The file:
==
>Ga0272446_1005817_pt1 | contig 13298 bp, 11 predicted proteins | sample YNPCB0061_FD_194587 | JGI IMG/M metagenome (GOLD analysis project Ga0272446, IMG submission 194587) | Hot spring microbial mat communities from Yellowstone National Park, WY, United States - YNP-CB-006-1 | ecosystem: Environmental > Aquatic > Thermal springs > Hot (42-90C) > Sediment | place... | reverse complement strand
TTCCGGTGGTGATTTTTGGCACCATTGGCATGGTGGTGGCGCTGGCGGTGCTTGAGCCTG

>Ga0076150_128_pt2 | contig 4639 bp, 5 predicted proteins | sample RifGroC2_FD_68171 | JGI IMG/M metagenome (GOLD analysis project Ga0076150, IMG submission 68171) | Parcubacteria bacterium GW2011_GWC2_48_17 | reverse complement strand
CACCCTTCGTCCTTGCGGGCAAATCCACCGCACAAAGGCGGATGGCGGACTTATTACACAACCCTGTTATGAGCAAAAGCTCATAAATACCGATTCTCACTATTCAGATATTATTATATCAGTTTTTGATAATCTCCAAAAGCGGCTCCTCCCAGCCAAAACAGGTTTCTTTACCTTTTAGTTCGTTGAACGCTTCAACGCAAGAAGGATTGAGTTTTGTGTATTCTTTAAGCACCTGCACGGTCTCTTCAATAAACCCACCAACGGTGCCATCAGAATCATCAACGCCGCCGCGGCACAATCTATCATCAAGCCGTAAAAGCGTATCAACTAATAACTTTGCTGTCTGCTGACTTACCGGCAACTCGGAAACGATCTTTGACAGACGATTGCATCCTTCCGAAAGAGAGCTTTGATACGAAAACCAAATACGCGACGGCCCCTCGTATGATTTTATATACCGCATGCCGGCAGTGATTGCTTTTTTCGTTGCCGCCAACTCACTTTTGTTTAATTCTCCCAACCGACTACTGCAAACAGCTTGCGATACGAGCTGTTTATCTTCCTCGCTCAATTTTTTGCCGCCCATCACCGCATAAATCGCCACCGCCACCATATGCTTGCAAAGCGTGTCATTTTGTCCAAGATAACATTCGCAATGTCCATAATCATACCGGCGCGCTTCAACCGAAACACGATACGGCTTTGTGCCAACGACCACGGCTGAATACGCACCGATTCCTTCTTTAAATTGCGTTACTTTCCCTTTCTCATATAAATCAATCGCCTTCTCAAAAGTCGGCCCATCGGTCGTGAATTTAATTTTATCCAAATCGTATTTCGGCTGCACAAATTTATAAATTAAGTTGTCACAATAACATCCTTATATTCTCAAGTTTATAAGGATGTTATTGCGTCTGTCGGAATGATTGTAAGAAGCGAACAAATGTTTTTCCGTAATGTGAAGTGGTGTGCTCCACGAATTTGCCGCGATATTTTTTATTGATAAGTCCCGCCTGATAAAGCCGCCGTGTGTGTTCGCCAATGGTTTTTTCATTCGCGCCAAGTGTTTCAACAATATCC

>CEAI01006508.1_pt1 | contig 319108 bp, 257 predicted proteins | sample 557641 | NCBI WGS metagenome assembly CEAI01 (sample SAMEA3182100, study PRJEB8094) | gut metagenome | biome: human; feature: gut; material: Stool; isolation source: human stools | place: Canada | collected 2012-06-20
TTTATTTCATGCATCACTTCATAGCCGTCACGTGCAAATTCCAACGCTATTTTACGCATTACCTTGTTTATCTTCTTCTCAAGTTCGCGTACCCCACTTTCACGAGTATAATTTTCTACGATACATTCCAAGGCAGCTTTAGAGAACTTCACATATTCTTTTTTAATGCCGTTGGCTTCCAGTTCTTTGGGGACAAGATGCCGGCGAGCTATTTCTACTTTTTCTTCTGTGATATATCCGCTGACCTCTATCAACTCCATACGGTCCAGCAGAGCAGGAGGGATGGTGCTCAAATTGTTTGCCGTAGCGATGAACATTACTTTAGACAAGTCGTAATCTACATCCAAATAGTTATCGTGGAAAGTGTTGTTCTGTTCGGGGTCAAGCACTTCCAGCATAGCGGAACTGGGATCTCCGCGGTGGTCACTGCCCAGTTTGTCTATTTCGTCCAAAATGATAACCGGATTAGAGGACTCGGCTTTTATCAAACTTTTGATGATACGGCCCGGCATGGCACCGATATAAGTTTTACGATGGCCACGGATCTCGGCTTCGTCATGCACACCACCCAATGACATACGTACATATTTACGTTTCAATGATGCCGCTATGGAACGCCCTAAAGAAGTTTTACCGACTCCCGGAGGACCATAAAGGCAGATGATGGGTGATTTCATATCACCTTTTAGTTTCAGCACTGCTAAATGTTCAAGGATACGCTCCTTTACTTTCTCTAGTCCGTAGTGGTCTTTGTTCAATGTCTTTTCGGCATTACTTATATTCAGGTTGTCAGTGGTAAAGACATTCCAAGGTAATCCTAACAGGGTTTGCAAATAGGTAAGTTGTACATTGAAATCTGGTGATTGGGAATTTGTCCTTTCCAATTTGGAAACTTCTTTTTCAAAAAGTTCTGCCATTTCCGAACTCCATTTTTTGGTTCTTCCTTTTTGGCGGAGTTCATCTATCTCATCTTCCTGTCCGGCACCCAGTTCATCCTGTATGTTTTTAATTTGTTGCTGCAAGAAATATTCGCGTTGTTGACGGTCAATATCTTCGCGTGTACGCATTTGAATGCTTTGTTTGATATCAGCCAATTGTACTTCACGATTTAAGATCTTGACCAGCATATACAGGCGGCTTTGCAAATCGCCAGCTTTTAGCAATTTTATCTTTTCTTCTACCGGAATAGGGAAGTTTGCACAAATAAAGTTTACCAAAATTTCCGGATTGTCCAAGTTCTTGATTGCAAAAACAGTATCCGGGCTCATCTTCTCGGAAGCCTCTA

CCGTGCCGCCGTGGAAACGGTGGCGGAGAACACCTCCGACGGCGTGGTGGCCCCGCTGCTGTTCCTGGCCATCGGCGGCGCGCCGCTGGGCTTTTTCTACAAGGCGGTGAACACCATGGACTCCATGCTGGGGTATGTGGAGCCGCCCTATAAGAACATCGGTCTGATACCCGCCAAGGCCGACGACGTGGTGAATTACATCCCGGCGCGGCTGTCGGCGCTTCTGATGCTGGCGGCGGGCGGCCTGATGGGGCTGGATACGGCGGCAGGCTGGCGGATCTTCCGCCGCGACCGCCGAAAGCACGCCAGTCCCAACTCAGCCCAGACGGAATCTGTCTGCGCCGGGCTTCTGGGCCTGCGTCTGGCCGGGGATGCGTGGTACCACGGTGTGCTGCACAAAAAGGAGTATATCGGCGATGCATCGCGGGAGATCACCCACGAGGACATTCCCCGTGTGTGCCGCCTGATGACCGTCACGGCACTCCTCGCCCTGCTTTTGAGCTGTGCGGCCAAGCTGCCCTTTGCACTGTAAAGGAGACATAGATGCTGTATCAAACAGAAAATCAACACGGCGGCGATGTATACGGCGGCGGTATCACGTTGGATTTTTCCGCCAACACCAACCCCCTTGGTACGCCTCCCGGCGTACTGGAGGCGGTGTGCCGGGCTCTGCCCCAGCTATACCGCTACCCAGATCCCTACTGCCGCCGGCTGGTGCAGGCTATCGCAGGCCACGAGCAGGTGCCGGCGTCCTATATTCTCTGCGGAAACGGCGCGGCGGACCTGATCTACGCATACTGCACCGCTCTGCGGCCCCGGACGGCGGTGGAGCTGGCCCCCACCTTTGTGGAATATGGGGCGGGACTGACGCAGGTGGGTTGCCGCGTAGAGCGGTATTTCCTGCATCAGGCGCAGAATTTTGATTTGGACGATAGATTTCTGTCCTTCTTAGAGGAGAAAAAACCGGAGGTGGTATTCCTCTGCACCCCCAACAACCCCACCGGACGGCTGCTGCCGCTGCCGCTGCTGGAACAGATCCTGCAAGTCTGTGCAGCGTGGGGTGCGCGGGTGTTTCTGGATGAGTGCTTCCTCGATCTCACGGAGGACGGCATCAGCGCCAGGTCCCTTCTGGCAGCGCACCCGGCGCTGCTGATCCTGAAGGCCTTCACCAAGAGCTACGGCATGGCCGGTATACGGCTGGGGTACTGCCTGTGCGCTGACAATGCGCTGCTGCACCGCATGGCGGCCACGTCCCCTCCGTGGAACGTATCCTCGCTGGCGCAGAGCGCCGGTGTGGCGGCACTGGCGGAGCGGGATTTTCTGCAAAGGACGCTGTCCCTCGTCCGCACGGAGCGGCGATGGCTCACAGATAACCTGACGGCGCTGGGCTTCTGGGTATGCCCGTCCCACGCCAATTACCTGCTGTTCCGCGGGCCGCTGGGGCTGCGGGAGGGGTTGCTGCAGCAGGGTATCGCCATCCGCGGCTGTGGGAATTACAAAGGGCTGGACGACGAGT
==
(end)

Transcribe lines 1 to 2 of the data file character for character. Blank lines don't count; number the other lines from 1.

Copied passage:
>Ga0272446_1005817_pt1 | contig 13298 bp, 11 predicted proteins | sample YNPCB0061_FD_194587 | JGI IMG/M metagenome (GOLD analysis project Ga0272446, IMG submission 194587) | Hot spring microbial mat communities from Yellowstone National Park, WY, United States - YNP-CB-006-1 | ecosystem: Environmental > Aquatic > Thermal springs > Hot (42-90C) > Sediment | place... | reverse complement strand
TTCCGGTGGTGATTTTTGGCACCATTGGCATGGTGGTGGCGCTGGCGGTGCTTGAGCCTG